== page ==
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Society

Loathed New York City Bus Terminal Is Bound for an Upgrade

January 22, 2021

NEW YORK — New York City's main bus terminal, long ridiculed for leaky ceilings, dirty bathrooms and frequent delays, could be in for a major overhaul.

The Port Authority of New York and New Jersey unveiled a proposal Thursday to rebuild and expand the embattled midtown Manhattan bus terminal.

"Everyone knows the bus terminal. Very few have anything good to say about it," Port Authority Executive Director Rick Cotton said. "It is way past time that this building be replaced."

The new station would be built on top of the existing one, with sleek, glass-walled entrances and added infrastructure to accommodate more buses. Ramps that stretch across several blocks would be moved, and a storage building would be built to keep empty buses off the streets.

Construction could begin in 2024, finish by 2031 and cost as much as $10 billion, the Port Authority said. About $3 billion would come from selling rights to build four commercial buildings in the area, including one atop the terminal. It would also require local and federal funding.

The Port Authority Bus Terminal opened in 1950 at Eighth Avenue between 40th and 42nd streets near Times Square.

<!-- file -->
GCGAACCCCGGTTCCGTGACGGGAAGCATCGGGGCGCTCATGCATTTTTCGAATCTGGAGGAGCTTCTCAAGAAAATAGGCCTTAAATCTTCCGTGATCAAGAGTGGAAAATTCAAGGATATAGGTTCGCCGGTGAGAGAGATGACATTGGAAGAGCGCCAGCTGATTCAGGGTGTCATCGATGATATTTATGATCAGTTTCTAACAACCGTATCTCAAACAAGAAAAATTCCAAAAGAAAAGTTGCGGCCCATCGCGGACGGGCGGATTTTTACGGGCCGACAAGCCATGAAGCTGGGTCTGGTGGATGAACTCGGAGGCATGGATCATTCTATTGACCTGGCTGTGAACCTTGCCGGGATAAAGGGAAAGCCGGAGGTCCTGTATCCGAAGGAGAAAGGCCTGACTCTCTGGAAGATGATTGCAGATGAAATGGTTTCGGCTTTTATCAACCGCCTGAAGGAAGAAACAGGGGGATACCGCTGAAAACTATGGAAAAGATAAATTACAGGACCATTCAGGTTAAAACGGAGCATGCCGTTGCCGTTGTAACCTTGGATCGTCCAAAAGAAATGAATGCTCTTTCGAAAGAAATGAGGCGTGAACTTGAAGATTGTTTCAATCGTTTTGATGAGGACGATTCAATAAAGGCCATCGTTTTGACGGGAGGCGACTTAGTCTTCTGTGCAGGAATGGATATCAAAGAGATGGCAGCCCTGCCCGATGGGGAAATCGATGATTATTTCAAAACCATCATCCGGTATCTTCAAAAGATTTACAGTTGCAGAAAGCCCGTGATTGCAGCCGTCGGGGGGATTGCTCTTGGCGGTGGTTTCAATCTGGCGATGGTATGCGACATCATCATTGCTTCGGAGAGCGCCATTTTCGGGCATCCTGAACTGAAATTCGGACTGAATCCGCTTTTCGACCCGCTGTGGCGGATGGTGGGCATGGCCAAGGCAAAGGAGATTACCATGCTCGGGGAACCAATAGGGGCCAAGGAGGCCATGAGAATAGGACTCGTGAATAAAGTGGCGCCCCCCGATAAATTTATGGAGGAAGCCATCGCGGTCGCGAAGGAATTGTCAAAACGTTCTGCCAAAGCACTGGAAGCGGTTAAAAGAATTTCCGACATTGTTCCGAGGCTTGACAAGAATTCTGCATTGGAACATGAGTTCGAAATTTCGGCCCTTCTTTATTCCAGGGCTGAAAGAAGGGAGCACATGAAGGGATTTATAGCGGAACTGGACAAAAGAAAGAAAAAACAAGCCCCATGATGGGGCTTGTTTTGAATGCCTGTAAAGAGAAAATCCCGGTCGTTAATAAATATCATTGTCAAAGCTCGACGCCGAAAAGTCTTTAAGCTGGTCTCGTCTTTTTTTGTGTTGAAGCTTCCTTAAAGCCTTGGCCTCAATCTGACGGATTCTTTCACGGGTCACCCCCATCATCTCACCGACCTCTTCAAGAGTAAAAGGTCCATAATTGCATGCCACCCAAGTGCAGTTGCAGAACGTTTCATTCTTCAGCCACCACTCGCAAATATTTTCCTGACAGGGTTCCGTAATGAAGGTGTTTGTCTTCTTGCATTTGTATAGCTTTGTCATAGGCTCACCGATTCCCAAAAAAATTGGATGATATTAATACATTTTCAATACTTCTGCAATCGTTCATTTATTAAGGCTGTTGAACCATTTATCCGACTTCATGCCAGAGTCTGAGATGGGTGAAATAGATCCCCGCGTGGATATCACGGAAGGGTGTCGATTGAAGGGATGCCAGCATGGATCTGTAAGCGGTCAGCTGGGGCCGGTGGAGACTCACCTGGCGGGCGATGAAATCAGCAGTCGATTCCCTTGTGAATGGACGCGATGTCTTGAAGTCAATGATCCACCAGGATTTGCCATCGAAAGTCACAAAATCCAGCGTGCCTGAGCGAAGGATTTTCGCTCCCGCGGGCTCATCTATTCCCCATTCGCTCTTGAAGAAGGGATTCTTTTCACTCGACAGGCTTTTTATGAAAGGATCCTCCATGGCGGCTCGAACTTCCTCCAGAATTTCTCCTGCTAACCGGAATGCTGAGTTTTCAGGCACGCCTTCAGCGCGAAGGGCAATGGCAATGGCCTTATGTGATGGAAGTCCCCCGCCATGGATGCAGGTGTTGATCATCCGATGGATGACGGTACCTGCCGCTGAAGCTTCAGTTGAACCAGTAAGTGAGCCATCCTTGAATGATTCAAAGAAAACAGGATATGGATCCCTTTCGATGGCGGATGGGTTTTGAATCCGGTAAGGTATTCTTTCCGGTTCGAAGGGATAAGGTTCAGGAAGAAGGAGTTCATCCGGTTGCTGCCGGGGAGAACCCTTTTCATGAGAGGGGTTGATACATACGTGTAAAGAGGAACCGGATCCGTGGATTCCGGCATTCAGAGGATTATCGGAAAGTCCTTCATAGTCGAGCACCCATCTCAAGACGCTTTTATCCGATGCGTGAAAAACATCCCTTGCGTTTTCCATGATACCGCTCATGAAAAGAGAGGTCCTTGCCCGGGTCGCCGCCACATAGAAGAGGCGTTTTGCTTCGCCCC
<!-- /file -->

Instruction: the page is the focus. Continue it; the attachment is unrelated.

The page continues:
A statue of Ralph Kramden, the fictional bus driver from "The Honeymooners," stands outside its main entrance. It also provided an apt backdrop for "Midnight Cowboy," the 1969 film that illuminated New York's seedy underworld.

Prior to the coronavirus pandemic, the terminal handled more than 250,000 passenger trips on weekdays, many commuting from New Jersey. A Port Authority-commissioned study projected that number would increase to more than 330,000 by 2040.

Tom Wright, president of the Regional Plan Association, an urban planning think tank, called the new plan "a creative approach to a complicated problem." 

"Fixing the Port Authority Bus Terminal for the 260,000 people who rely on it every weekday is one of the highest infrastructure priorities for our region," he said. "The prosperity of our tri-state area will depend on our ability to provide access across the region and connect people to jobs."

Officials have debated replacing or overhauling the bus terminal, the country's busiest, for years. But political squabbling between lawmakers and Port Authority officials from both states left the project stalled while other major infrastructure projects advanced, including a new World Trade Center transit hub and multibillion-dollar makeovers of LaGuardia, JFK and Newark Liberty airports. 

The bus terminal wasn't included in the Port Authority's 10-year capital plan in 2014, raising the ire of commuters and New Jersey lawmakers.

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